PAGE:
by Lauren Fallat, LPC LPAT ATR-BC
It has been found that mindfulness, or the practice of purposely directing your attention to the present moment, can be beneficial for emotional well-being. Engaging in mindfulness has been shown to increase positive affect, reduce rumination and worry, and promote greater clarity of thought. Often, the expressive arts can be an effective modality to enhance mindfulness through the active use of the art materials and promote relaxation as one becomes connected through engagement and flow.
There are many different types of art therapy directives that can be used to facilitate mindfulness and emotional exploration. The continuous line drawing directive is one such example that can be used to bring attention to one’s present experience by focusing on a drawing goal to create a continuous line using a drawing tool on a surface, such as paper, cardboard or canvas. A continuous line drawing is a simple directive in which you are asked to draw a line without lifting the pen or pencil from the paper. This can be done for a set amount of time (such as 5 or 10 minutes), or until the image is finished.
In order to achieve the goal of creating a continuous line on the page, one is tasked with not only maintaining steady attention ensuring the drawing tool maintains contact with the surface/paper, but also continuous decision-making regarding the line’s direction, shape and pattern. In real time, one is making spontaneous and unplanned decisions, which can generate a spectrum of emotions. When utilized in a mindful and intentional manner, the continuous line drawing exercise can promote increased focus, concentration, coordination, motor skills, and emotional attunement.
The directive can be used to not only identify emotions, but also explore them through additional development of the initial drawing. For instance, you may choose to identify emotions in your line drawing, create a story as you go or use the completed drawing as a map that you can add labels and additional details to. Consider retracing your ‘line-steps’ and projecting feelings onto different areas of the line drawing- what the line reflects or what the feeling was in real time when having to make a decision as far as going left, right, inward or outward. One can also decide to create a story, narrating along the way how the line dances across the page- going ‘up stairs’, ‘along stepping stones’, ‘spiraling downwards’, ‘zooming up’, etc.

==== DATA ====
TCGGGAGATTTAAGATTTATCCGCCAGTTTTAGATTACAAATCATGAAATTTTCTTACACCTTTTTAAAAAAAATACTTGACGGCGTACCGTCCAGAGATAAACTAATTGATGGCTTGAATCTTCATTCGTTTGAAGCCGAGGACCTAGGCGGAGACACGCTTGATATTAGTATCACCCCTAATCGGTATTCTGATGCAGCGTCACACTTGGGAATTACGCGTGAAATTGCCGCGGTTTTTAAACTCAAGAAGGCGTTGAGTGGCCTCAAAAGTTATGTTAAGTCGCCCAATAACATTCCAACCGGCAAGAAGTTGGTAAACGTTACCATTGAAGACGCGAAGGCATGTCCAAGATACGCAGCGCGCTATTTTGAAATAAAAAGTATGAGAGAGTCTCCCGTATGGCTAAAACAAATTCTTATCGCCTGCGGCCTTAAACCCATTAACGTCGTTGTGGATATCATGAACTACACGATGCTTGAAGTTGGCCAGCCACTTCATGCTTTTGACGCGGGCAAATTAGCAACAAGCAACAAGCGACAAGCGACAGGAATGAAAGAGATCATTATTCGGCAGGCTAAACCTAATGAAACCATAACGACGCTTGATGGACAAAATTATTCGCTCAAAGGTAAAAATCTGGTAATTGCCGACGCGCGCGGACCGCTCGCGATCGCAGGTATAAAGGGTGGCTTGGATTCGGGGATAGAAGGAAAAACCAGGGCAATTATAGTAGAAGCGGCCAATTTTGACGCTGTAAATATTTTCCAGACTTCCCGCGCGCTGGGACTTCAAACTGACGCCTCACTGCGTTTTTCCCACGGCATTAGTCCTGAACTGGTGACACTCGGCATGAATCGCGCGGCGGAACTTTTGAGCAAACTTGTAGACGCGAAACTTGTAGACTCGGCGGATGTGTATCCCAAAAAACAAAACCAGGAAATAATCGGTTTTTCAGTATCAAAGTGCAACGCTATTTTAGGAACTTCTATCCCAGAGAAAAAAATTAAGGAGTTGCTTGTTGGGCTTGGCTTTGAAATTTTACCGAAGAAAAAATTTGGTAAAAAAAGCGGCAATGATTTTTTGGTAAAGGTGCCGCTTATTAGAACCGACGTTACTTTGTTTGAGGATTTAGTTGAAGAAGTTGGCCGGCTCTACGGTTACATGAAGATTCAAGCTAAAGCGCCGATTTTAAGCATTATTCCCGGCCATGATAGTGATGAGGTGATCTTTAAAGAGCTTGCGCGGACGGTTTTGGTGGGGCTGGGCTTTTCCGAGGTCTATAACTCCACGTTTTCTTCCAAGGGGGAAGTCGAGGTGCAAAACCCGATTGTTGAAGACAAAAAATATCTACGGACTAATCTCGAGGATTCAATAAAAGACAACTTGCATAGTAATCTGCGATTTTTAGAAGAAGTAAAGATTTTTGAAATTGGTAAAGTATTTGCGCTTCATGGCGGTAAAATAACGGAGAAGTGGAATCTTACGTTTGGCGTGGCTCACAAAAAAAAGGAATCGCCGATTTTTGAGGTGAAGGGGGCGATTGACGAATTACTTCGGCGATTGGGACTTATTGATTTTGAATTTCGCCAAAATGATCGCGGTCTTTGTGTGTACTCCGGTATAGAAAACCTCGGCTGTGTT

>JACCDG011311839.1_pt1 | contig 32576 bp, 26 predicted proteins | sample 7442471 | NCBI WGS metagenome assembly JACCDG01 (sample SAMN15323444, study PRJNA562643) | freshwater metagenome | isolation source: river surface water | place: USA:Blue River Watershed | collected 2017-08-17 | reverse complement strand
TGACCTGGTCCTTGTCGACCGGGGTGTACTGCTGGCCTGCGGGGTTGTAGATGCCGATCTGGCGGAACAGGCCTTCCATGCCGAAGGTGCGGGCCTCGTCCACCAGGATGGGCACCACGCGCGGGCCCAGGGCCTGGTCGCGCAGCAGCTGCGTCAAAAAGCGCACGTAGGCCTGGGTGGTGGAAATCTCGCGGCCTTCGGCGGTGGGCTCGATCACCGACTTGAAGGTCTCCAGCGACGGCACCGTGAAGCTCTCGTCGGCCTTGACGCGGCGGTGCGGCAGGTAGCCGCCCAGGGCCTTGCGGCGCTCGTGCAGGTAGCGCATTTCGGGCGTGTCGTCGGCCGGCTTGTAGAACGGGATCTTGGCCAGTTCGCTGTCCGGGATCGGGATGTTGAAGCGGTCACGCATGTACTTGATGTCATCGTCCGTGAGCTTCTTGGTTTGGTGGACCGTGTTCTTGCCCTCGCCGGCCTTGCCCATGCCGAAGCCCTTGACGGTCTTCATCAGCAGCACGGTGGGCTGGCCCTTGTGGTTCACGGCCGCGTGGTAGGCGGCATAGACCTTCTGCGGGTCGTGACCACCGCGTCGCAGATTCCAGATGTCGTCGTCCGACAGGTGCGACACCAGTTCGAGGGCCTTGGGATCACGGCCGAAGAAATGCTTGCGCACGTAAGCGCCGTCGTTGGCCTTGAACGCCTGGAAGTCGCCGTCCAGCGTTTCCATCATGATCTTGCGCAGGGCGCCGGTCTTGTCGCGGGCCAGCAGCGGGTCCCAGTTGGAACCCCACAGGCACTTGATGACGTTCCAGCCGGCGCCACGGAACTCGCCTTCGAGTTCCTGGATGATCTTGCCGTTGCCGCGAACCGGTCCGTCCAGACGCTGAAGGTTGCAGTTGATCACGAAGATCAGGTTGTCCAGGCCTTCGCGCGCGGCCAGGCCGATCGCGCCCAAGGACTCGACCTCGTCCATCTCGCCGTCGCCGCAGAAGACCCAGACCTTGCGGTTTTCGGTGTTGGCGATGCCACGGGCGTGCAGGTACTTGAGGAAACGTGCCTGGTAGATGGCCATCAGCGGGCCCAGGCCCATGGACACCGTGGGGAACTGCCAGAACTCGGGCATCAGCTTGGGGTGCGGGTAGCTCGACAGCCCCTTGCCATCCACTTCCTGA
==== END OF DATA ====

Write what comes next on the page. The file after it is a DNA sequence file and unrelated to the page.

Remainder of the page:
As you create your line drawing, allow yourself to experience the emotions as you go- frustration, anxiousness, excitement, joy- and acknowledge these feelings through your process. Note moments where you felt stuck, free, playful, nervous, confused, energetic, unsure, or any other emotional experience throughout the drawing process. Remember to breathe while you are drawing and know that there is no right or wrong way to do this exercise. It is your choice as to where the line goes or does not, how much space is taken up by the line and how much space is left empty. Consider completing a journal entry about your experience and noting how you feel after completing the exercise and the level of ease or difficulty you had in staying present and focused on the drawing task.
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